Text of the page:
An Inconvenient Woman by Dominick Dunne
My rating: 4 of 5 stars
I always say if you’re going to read trash, read the good trash.
As a roman a clef, this is not the story of Alfred Bloomingdale, the soap opera that churned around his mistress, Vicki Morgan, his widow Betsy’s refusal to honor her husband’s promises to Vicki after his unexpected death, and Vicki’s palimony suit and grisly murder. But even if it was that story, the names have been changed to protect the innocent.
I’m still not sure how libel issues are avoided when characters and events in a “novel” are known to be only thinly disguised, but it’s fun. Jules and Pauline Mendelson are the quintessential high society couple with their endless millions, their highly-placed and rich friends, their palatial estate, their impeccable taste. Flo March is a rather more innocent Vicki Morgan, being a waitress with daydreams rather than a full-on prostitute. I idly wondered how many other characters and incidents were based in reality (except for Truman Capote; he was obvious), but it didn’t matter. The artfully interwoven threads sewn around a real-life scandal, the little details that turn out to be a big deal, the dish and the dirt and the naughty behavior and the $40,000 curtains, add up to a delightfully guilty pleasure of a book.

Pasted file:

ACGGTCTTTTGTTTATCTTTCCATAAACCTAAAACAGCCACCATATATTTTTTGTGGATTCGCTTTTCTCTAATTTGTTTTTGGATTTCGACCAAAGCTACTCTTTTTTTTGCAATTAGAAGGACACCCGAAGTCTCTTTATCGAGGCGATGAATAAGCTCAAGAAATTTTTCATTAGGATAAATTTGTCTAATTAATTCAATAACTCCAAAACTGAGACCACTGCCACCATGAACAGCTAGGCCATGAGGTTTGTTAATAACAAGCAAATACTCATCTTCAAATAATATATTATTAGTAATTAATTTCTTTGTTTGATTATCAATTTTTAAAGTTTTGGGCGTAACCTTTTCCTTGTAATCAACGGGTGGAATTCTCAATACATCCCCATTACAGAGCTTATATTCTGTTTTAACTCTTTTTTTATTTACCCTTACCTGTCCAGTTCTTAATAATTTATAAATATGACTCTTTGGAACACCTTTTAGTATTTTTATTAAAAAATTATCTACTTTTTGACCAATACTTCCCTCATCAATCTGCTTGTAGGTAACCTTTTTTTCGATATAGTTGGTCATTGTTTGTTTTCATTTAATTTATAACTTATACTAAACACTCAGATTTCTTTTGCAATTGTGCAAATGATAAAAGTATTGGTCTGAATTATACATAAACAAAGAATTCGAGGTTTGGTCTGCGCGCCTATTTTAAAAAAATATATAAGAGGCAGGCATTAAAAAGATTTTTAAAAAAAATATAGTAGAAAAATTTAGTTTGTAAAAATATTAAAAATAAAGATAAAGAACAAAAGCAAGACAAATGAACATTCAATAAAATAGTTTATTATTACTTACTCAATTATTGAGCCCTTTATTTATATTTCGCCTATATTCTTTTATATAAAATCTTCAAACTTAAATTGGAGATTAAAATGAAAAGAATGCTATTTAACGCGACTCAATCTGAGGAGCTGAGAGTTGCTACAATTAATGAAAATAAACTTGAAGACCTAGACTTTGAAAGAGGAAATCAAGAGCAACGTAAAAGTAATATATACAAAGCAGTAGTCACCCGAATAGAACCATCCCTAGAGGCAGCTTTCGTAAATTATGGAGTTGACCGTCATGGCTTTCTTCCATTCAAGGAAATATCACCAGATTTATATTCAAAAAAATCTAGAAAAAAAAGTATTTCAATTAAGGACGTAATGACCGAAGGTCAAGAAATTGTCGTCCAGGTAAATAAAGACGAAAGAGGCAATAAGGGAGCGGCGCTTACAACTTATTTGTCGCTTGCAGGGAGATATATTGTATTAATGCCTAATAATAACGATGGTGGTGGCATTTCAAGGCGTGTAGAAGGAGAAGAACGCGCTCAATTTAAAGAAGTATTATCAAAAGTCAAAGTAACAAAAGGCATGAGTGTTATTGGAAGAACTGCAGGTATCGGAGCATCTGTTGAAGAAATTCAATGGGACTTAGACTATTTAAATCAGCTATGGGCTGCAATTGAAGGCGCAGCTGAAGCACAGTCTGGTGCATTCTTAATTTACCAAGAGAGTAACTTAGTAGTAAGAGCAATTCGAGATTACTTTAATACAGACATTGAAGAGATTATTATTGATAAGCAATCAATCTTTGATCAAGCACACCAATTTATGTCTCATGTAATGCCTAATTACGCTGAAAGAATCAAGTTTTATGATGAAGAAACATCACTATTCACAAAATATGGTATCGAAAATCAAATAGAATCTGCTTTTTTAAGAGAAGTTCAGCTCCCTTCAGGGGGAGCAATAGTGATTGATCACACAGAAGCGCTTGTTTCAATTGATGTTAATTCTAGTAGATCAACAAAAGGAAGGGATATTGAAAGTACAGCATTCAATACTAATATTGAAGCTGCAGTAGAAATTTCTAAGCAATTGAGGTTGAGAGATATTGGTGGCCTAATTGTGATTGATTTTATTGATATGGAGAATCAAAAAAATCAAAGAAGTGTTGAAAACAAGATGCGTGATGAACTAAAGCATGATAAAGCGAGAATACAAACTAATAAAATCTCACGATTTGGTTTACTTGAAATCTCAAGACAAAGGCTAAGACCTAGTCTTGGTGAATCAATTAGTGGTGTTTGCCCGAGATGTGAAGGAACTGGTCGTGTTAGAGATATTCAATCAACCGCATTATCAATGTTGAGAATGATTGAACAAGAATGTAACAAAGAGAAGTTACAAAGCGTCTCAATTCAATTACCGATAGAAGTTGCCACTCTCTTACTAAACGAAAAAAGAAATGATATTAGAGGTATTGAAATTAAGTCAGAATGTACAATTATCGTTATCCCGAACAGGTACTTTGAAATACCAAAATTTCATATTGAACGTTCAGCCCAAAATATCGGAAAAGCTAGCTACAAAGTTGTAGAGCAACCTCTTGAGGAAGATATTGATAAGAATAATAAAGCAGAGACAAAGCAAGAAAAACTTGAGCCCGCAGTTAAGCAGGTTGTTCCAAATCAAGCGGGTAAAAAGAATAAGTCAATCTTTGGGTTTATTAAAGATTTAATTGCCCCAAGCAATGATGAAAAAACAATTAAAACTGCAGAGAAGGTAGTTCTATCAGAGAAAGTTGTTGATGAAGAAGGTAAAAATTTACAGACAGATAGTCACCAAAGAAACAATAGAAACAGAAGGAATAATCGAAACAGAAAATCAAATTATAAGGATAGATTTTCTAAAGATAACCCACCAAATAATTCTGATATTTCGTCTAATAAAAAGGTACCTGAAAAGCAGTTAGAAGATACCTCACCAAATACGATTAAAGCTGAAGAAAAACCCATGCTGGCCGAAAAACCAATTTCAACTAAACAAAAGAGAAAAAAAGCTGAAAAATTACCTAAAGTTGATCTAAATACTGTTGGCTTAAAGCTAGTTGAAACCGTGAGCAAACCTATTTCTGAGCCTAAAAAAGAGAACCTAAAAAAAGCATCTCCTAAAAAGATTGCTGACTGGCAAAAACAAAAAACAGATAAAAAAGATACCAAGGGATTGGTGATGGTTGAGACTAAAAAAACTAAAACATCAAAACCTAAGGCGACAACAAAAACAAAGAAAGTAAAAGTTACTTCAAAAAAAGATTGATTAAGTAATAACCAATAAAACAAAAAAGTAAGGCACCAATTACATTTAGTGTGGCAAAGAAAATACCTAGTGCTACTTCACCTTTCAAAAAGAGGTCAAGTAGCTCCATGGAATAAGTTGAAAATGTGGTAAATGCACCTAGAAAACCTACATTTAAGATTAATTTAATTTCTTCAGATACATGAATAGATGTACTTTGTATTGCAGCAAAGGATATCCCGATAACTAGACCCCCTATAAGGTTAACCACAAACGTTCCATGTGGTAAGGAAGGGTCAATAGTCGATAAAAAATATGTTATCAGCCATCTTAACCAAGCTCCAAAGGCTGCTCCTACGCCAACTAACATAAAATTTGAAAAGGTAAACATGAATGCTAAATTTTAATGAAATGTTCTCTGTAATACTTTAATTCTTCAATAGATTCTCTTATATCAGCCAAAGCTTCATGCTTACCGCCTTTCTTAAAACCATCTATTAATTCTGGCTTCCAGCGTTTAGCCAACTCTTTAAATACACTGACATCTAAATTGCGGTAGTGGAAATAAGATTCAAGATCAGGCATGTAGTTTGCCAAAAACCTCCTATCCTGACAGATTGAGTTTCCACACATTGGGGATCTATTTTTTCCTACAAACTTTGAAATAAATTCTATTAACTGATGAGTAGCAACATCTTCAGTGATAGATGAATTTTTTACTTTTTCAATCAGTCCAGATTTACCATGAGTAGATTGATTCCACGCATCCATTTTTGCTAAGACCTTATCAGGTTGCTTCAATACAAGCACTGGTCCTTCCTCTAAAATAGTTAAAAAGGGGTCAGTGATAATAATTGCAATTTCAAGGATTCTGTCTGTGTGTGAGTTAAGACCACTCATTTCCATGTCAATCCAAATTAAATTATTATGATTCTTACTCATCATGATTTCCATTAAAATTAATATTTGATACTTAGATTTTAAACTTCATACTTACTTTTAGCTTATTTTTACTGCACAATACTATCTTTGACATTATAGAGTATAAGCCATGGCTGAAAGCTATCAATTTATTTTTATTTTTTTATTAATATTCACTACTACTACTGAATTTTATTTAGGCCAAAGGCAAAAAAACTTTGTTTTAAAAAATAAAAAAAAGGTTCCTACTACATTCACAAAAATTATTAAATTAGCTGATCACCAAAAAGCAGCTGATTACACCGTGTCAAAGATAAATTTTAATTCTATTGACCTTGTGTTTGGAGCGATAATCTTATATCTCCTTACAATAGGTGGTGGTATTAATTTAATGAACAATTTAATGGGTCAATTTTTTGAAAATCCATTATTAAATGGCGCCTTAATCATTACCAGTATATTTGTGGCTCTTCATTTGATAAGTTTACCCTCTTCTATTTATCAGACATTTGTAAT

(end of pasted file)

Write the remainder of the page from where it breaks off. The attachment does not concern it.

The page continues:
Bookshelves: roman-a-clef, high-society, trashiest-trash, lifestyles-of-the-rich-and-famous, in-the-news
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